Thursday, March 30

Yarn Geeks+Digital Cameras=Stash Envy


Timbuk 3 and 2

Those krazy kats over at Knitty are having their 2nd annual 'Flash Your Stash' day on April 1st. Basically, we all take pix of our stashes and post them for online ogling. I'm participating mainly to get my yarnporn jollies and to prove that stash addiction helps the economy in a myriad of untold ways.

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Looky here! El Stasho Gigante waiting to be photographed.

I plan to select my absolute favorites and the yarns that I have way too much of. I'm half tempted to just say send me a self-addressed box with postage and it's yours. But, I can't. Every skein tells a story--where I bought it, how many times I had to ask directions to the shop(often with family in tow), was it on sale, what happens when you shop online after a couple glasses of plonk...the sort of details that would make any non-knitter roll on the floor, clutching their stomachs and beg for mercy. In fact, my DH engages in that activity everytime he checks his e-mail at home and realizes he is completely surrounded by jillions of mute skeins in bags and Rubbermaid containers...just waiting....and watching.

My stash is counteracted by the hundreds of books in our house. Books that have been shipped from DC to Austin to Paris to Key Biscayne and back to Austin. Many of these books are for 'research' as opposed to entertainment. Not all are classics. "Man Kzin Wars 1, 2, 3, 4 and 5?" Guide books from the early 80's? "Once A Bum, Always a Dodger?" We have mutually agreed not to question each other's ,ahem, research projects even though I'm convinced that if the yarn doesn't suffocate us then we'll literally get crushed by all those weighty tomes.
(I'm currently reading "The Amalgamation Polka," by Stephen Wright for my book group. Lots of chewy Proustian descriptions that go on forever and therefore have a soporific effect on me. I really wanted Richard Rutt's action-packed "History of Hand Knitting" to be this month's choice. Needless to say, various members fell to the floor, clutching their stomachs and begged for mercy.)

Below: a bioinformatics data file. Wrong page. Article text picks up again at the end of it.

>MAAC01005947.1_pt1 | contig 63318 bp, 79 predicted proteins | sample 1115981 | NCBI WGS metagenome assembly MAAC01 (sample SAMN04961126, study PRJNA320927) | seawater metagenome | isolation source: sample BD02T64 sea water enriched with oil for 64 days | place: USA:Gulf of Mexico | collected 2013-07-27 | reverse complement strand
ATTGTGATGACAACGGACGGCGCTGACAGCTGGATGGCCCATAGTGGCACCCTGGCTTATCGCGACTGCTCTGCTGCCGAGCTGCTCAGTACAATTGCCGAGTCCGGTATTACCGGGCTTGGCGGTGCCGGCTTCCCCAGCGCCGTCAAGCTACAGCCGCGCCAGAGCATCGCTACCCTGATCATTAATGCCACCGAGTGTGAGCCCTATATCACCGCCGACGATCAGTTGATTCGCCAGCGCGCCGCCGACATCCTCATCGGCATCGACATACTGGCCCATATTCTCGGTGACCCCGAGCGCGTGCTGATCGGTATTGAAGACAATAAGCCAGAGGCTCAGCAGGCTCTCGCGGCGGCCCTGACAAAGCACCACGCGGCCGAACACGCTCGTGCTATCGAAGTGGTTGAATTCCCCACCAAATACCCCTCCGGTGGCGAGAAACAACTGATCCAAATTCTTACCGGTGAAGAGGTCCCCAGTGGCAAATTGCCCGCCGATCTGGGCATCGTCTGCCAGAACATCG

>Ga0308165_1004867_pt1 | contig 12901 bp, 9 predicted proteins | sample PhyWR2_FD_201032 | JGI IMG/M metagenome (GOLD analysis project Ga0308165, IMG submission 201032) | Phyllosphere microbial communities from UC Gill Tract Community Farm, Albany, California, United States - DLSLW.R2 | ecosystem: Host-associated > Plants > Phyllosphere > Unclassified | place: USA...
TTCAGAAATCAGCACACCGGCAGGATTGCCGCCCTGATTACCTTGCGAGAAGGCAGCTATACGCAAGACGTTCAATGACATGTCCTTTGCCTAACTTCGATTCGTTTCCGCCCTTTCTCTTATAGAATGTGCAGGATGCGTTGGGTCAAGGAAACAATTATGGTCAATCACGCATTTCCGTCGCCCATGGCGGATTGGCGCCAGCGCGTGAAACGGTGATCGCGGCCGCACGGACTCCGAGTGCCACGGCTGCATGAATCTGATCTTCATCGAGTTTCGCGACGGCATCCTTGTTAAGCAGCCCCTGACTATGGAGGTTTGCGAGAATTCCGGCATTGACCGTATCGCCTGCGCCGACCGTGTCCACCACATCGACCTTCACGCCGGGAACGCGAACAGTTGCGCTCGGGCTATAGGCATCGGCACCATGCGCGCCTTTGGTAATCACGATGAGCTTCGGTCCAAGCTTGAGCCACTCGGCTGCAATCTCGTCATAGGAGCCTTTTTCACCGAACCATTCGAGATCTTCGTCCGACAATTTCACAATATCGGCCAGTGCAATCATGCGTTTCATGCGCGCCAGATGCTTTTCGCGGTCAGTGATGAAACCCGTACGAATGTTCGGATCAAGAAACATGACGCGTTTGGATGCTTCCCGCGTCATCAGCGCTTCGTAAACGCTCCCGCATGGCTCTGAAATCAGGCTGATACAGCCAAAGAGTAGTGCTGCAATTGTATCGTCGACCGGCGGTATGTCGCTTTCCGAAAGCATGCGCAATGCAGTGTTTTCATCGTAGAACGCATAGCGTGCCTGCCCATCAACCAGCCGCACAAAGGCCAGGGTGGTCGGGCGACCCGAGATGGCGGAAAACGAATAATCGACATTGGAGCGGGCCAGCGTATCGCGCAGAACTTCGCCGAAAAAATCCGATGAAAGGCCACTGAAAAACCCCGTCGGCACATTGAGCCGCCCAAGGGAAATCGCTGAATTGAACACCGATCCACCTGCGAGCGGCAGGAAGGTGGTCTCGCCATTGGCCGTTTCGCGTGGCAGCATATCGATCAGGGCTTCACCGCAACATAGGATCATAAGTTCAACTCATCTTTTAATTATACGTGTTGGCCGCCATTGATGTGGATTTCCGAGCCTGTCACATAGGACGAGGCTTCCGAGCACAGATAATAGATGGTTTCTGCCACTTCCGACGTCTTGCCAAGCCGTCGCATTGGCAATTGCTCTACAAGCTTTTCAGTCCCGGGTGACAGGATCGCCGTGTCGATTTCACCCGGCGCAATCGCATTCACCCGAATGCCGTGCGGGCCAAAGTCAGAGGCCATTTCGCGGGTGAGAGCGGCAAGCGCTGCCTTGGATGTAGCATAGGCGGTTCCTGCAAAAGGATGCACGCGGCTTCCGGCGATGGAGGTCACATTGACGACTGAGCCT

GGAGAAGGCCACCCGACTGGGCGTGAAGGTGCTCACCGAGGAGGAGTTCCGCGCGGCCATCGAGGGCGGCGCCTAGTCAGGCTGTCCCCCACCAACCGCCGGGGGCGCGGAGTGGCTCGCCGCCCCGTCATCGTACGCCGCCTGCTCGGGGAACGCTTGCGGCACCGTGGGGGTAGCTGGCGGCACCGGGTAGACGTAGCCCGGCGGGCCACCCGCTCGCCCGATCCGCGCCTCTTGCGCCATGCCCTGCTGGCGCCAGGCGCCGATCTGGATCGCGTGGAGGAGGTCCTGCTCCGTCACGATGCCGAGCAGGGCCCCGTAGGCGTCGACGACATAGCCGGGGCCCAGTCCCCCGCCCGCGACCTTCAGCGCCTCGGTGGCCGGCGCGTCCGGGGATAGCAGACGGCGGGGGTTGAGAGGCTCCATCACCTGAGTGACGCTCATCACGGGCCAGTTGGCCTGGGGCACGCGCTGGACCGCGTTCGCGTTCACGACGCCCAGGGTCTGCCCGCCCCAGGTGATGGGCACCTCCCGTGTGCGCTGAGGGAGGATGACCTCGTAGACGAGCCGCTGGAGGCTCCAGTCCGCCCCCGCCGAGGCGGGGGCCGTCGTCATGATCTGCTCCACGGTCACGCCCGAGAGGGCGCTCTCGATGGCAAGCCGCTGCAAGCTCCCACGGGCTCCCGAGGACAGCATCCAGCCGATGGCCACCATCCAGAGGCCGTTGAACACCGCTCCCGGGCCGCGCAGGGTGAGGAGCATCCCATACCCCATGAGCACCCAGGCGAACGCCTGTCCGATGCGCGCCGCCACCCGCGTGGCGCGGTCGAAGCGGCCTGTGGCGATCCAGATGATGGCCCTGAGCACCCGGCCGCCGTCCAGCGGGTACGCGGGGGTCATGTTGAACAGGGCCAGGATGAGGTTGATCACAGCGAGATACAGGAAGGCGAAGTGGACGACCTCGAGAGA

Well, I have worked a few more rows on the Sunrise Circle Jacket and intended to do more when I got my monthly yarn samples from Elann. I wasn't too jazzed about them for knitting but thought they'd work well for a weaving sample, so out came the Knitter's Loom. Setting up the damn thing takes time...and...concentration...and....more time. This is so different from knitting where instant gratification is only how long it takes you to find a pair of needles and cast on. I also found a Louisa Harding silk that Anneke had sent me that has 'Bollywood' written all over it(it really helps to have a LYS owner be your former employer). So here's what happened:
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Yeah, the one on top hurts my eyes, too. I'm not a big orange/yellow person but I did find a yellow skein of Phildar's 'Phil Tulle' in my oddballs box. This stuff is like knitting with pantyhose and is a real pain but I think it redeemed itself for weaving. It's very sheer so the yarn looks barely held together. It's an experiment but I may have to trot it out the next time I feel like dancing in the Alps.
Ah, Dan the Postman has just dropped off a box from Amazon for me. More research!


Annie said...


knitannie said...

Hey that is really clever to use those zip up shelf clear plastic thingies to store your stash. I like it!